By Hayley Tsukayama

The Washington Post

A study last year found that teens spend nearly nine hours every day consuming media of some kind, whether it’s TV, music or video games. It’s a staggering amount of time, and the study hit a nerve with many who are concerned, even panicked, about whether all that screen time is creating a glassy-eyed generation of digital natives with stunted social and emotional skills.

The issue, of course, is a little more nuanced than that. And that’s what Common Sense Media, a Web-based media ratings resource for parents, is trying to get at with a new tool that gives parents better resources to judge what’s on their kids’ screens rather than simply monitoring how much time their children spend with gadgets.

The group will now rate media not only by looking at violence levels and language, but also by examining what positive character traits kids can pick up from what they watch — making it easier for parents to look at screen time as a tool for development rather than as a thing to be feared.

“The truth is that both screen time and content matter,” said Jim Steyer, executive director at Common Sense Media, which also published the screen time study last year. “You want to limit the amount of screen time and choose good content. We’ve always said we wanted to get parents to the good stuff fast.”

TV shows and films can help shape kids’ lives, Steyer said. It’s a media-saturated world, he said, and it’s become vitally important for parents to be able to understand what their kids are watching and to be able to talk to them about it.

To pick 11 traits from the entire range of human emotion, Common Sense looked to the education world and the process of “social emotional learning,” which schools have used to teach character traits and life skills. It also reached out to movie and television executives as well as academics to determine what character traits might be good to include in the rubric. Then, in focus groups for parents, the group asked them what traits they thought were most important for their kids to glean from the shows and movies they watch.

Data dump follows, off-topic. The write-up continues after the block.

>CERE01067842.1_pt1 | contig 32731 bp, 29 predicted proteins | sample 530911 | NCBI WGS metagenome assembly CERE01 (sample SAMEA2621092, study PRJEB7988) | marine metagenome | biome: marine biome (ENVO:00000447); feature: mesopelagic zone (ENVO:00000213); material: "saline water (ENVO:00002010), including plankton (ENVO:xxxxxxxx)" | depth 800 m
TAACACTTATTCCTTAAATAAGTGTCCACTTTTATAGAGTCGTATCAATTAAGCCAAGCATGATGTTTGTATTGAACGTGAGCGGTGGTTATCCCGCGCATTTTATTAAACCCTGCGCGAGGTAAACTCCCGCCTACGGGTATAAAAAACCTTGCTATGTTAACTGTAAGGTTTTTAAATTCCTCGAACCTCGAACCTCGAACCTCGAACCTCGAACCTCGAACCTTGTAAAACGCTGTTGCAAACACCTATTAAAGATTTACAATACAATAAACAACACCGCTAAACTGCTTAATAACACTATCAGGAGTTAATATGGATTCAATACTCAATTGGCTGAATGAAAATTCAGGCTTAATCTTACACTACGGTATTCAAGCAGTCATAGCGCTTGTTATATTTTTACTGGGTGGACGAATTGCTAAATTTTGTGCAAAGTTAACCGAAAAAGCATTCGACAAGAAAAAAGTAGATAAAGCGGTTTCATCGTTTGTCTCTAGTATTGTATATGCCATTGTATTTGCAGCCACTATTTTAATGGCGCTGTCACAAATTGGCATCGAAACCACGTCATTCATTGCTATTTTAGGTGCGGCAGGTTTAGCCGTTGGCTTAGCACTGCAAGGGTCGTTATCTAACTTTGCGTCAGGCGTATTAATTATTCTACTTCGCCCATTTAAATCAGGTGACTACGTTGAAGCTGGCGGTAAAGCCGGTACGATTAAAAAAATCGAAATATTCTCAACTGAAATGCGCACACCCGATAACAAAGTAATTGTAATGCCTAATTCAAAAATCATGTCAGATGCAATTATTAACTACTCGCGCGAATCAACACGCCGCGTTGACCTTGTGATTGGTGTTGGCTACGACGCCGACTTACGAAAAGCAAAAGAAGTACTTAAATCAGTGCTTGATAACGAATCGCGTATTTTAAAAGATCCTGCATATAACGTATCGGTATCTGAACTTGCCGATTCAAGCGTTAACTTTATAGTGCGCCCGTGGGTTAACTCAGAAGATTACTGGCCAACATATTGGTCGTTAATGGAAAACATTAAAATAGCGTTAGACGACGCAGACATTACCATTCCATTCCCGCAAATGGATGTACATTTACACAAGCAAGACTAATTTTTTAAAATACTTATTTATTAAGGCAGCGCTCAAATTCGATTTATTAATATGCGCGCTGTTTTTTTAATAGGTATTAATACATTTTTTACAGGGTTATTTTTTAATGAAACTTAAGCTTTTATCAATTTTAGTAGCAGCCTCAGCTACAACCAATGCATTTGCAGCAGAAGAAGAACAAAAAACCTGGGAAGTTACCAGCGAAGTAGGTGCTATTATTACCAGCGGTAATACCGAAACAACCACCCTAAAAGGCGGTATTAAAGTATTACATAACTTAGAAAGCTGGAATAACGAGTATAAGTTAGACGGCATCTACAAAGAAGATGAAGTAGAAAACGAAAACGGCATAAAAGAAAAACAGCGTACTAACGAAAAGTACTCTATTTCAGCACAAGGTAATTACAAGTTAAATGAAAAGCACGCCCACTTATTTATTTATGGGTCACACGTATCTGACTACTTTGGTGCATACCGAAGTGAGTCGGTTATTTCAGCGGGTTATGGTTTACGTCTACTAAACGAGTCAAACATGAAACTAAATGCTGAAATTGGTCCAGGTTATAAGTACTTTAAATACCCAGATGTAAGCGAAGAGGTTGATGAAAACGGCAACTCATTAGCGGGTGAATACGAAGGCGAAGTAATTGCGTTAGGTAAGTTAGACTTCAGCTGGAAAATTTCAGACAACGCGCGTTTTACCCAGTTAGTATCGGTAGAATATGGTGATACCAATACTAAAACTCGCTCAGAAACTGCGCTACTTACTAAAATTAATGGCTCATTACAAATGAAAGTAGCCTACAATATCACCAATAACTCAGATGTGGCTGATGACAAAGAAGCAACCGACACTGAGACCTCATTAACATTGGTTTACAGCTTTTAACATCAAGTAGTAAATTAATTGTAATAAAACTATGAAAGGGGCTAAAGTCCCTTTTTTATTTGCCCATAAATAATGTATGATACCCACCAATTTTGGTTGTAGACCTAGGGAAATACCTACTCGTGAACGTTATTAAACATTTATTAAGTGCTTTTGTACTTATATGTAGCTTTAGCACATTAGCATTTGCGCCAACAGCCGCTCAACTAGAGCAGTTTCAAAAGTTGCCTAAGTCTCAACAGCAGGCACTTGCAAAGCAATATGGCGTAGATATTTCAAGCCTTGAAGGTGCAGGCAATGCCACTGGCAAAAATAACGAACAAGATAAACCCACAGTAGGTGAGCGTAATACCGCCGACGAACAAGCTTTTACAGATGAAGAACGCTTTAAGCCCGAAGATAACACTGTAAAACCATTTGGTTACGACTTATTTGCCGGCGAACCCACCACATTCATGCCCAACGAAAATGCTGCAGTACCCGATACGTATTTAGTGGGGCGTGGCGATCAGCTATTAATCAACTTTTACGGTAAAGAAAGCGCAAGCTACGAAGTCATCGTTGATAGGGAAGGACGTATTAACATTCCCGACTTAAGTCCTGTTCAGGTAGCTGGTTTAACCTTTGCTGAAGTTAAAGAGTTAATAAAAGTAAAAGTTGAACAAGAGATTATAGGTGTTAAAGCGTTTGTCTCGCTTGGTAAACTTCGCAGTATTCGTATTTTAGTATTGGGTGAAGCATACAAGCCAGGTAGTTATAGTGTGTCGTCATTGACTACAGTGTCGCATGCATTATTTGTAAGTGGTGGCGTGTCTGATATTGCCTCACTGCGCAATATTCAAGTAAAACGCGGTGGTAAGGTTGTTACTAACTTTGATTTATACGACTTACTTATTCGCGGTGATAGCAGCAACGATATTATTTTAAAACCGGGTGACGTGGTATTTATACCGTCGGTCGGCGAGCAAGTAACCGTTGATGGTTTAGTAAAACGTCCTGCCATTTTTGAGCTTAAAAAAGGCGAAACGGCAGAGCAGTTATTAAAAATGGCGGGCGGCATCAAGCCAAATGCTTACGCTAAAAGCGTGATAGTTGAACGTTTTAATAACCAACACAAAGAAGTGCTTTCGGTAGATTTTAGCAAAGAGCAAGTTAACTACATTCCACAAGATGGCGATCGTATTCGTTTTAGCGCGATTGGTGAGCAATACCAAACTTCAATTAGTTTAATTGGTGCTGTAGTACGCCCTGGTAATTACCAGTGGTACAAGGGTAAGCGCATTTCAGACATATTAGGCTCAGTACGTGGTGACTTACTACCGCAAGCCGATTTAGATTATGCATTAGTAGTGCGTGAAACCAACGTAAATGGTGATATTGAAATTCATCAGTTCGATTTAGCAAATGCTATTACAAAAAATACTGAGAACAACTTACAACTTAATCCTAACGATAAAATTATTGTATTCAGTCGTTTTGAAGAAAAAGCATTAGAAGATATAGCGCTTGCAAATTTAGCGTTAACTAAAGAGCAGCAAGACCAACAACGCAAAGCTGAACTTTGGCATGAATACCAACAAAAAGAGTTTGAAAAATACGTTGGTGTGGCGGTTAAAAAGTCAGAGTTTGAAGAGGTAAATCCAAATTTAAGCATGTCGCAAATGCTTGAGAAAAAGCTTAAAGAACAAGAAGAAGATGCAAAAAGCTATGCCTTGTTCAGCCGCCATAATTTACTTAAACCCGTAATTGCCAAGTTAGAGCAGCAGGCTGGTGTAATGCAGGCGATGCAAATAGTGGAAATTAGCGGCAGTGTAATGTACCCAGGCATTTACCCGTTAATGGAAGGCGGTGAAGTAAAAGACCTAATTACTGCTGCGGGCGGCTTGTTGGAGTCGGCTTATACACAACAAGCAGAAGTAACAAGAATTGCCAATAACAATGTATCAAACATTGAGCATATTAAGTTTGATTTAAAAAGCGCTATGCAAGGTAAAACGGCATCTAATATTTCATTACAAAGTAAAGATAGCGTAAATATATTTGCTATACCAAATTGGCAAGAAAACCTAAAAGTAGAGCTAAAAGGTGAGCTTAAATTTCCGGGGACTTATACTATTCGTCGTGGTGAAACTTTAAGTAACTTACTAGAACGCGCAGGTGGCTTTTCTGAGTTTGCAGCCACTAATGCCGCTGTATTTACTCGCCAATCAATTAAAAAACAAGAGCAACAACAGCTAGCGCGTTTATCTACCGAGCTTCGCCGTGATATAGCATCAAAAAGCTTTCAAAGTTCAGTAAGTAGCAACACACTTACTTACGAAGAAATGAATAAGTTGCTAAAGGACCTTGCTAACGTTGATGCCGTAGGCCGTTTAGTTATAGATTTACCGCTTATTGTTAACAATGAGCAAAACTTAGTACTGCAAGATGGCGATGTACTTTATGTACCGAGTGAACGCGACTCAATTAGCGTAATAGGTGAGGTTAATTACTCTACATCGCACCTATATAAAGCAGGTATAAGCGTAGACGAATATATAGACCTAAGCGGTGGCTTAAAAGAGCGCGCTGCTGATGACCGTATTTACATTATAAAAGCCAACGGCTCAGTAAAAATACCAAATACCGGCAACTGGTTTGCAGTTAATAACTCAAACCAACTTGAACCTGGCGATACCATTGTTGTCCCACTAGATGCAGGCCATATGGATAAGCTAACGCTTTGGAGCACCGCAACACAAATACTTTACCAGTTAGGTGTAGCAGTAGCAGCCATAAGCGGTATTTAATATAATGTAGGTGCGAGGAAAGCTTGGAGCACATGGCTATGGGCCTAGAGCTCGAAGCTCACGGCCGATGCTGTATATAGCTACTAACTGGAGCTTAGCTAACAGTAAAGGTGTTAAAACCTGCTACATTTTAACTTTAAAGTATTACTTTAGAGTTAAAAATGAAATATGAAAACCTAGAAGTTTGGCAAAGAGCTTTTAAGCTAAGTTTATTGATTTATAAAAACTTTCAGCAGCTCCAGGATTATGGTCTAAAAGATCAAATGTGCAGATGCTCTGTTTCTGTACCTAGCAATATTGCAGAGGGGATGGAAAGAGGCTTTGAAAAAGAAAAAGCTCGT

The group’s researchers compiled all of that information before settling on the final 11 — integrity, compassion, gratitude, self-control, empathy, humility, teamwork, courage, curiosity, communication and perseverance — and rating more than 600 shows and films for the site.

Common Sense Media is a nonprofit organization, and funding for this research came from the Templeton Foundation and the Bezos Family Foundation.

When looking at what shows to rate, Common Sense Media was careful to take a realistic approach to what kids may actually want to watch, rather than simply sticking to educational programming or shows specifically designed to teach lessons. For example, the group’s ratings say that “The Simpsons” can be used teach kids lessons about self-control and the power of communication. “SpongeBob SquarePants” offers lessons about gratitude. “Black-ish” is a good starting point to talk about humility and compassion.

The group has always thought of itself as being a sort of “nutrition labeling” for media, Steyer said, and this latest initiative expands that mandate. And while the ratings rubric is meant to be useful for parents, it can also be a tool for kids — particularly preteens and teenagers — who may want to talk to their parents about why they’re choosing the media they are. Or, if kids are choosing their own shows and films to watch already, it could give parents some insight into how to talk constructively about the things their kids are watching.

In the future, Steyer said, he expects that the character rating system will also extend to video games, another medium that Common Sense rates on its site for age-appropriateness. The group wanted to start with television and movies, he said, because of their broad reach and focus on storytelling. But he said he thinks video game ratings would be a logical next step as Common Sense Media looks to effect change in the entertainment world.

“We’ve worked for years with executives to highlight important issues for kids,” he said. “Now we have enough scale that we influence the industry and show that we can reward movies and video games that promote positive social emotional learning.”

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